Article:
Parents’ ratings of post-discharge healthcare for their children born very preterm and their suggestions for improvement: a European cohort study
Seppänen AV., Sauvegrain P., Draper ES., Toome L., Rafei RE., Petrou S., Barros H., Zimmermann LJI., Cuttini M., Zeitlin J., Lebeer J., Van Reempts P., Bruneel E., Cloet E., Oostra A., Ortibus E., Sarrechia I., Boerch K., Pedersen P., Varendi H., Männamaa M., Ancel PY., Burguet A., Jarreau PH., Pierrat V., Nuytten A., Maier RF., Zemlin M., Misselwitz B., Wohlers L., Cuttini M., Croci I., Carnielli V., Ancora G., Faldella G., Ferrari F., van Heijst A., Koopman-Esseboom C., Gadzinowski J., Mazela J., Montgomery A., Pikuła T., Barros H., Costa R., Rodrigues C., Aden U., Draper ES., Fenton A., Johnson SJ., Mader S., Thiele N., Pfeil JM., Petrou S., Zeitlin J., Aubert A., Bonnet C., Seppänen AV.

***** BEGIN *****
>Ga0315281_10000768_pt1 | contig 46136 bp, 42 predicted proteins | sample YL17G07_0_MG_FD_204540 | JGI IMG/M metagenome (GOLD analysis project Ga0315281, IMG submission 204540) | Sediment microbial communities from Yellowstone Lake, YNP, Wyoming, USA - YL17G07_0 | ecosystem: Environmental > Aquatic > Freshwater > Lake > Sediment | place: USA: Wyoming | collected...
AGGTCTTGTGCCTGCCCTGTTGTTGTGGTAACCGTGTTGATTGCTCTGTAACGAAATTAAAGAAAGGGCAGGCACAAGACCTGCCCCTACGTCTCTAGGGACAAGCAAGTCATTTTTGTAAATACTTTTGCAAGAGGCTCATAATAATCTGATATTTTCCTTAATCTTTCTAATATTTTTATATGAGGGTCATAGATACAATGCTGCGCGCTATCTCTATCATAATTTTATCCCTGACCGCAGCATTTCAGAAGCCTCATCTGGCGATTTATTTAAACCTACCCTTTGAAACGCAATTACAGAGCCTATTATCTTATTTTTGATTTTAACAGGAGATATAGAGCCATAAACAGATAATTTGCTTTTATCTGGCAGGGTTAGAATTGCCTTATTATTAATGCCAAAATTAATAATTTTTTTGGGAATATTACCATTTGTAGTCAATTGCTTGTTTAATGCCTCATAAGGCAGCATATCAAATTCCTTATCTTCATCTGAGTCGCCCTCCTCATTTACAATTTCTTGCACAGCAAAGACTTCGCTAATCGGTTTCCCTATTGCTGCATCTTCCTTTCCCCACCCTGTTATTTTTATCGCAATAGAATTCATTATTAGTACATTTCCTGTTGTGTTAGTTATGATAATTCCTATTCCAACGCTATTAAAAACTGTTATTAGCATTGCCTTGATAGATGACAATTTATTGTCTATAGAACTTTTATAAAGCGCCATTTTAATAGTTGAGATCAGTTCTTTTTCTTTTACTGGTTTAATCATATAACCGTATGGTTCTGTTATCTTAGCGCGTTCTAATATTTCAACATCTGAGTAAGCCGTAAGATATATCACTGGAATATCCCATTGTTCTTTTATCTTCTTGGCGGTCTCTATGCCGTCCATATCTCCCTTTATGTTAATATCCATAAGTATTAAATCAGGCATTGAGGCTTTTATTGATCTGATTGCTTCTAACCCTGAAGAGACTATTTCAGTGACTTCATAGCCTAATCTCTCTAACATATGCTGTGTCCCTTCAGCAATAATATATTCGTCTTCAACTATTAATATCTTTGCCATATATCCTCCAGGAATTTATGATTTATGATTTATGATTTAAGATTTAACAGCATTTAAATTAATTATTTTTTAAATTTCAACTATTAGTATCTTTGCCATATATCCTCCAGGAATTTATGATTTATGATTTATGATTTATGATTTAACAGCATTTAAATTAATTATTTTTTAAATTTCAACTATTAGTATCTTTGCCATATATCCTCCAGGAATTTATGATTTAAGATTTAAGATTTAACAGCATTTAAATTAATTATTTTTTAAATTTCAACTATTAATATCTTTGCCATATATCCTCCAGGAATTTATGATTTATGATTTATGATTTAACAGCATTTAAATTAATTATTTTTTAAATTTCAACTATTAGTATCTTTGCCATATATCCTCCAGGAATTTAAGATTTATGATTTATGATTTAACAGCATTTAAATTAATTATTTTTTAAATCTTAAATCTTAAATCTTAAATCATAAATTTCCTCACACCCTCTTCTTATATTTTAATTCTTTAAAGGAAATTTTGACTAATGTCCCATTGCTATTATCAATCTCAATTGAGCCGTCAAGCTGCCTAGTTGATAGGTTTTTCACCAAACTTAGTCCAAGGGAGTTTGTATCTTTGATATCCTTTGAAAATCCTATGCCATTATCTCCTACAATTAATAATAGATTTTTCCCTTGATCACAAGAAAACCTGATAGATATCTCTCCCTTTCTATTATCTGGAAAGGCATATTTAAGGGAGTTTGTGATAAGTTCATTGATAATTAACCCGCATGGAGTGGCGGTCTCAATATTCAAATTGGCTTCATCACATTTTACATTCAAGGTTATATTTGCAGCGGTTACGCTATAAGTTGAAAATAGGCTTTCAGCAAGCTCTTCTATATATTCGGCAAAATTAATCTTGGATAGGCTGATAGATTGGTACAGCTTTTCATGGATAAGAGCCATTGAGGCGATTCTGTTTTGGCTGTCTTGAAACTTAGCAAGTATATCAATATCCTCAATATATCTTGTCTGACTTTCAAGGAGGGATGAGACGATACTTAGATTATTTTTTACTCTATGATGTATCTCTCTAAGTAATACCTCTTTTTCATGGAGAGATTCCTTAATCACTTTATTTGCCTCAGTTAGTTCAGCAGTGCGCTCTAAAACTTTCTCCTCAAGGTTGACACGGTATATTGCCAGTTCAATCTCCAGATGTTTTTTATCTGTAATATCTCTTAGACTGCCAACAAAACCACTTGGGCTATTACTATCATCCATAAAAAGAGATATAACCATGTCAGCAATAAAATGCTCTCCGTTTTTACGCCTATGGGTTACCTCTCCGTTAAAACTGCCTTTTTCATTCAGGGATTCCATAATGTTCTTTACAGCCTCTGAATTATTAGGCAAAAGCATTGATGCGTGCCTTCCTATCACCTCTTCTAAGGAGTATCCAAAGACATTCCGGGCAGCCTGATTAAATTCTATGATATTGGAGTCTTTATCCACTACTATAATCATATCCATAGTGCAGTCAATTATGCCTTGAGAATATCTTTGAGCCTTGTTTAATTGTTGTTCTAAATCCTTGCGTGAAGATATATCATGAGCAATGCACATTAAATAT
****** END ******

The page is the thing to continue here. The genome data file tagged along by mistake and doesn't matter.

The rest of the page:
© 2020, International Pediatric Research Foundation, Inc. Background: Follow-up of very preterm infants is essential for reducing risks of health and developmental problems and relies on parental engagement. We investigated parents’ perceptions of post-discharge healthcare for their children born very preterm in a European multi-country cohort study. Methods: Data come from a 5-year follow-up of an area-based cohort of births <32 weeks’ gestation in 19 regions from 11 European countries. Perinatal data were collected from medical records and 5-year data from parent-report questionnaires. Parents rated post-discharge care related to their children’s preterm birth (poor/fair/good/excellent) and provided free-text suggestions for improvements. We analyzed sociodemographic and medical factors associated with poor/fair ratings, using inverse probability weights to adjust for attrition bias, and assessed free-text responses using thematic analysis. Results: Questionnaires were returned for 3635 children (53.8% response rate). Care was rated as poor/fair for 14.2% [from 6.1% (France) to 31.6% (Denmark)]; rates were higher when children had health or developmental problems (e.g. cerebral palsy (34.4%) or epilepsy (36.9%)). From 971 responses, 4 themes and 25 subthemes concerning care improvement were identified. Conclusions: Parents’ experiences provide guidance for improving very preterm children’s post-discharge care; this is a priority for children with health and developmental problems as parental dissatisfaction was high. Impact: In a European population-based very preterm birth cohort, parents rated post-discharge healthcare as poor or fair for 14.2% of children, with a wide variation (6.1–31.6%) between countries.Dissatisfaction was reported in over one-third of cases when children had health or developmental difficulties, such as epilepsy or cerebral palsy.Parents’ free-text suggestions for improving preterm-related post-discharge healthcare were similar across countries; these focused primarily on better communication with parents and better coordination of care.Parents’ lived experiences are a valuable resource for understanding where care improvements are needed and should be included in future research.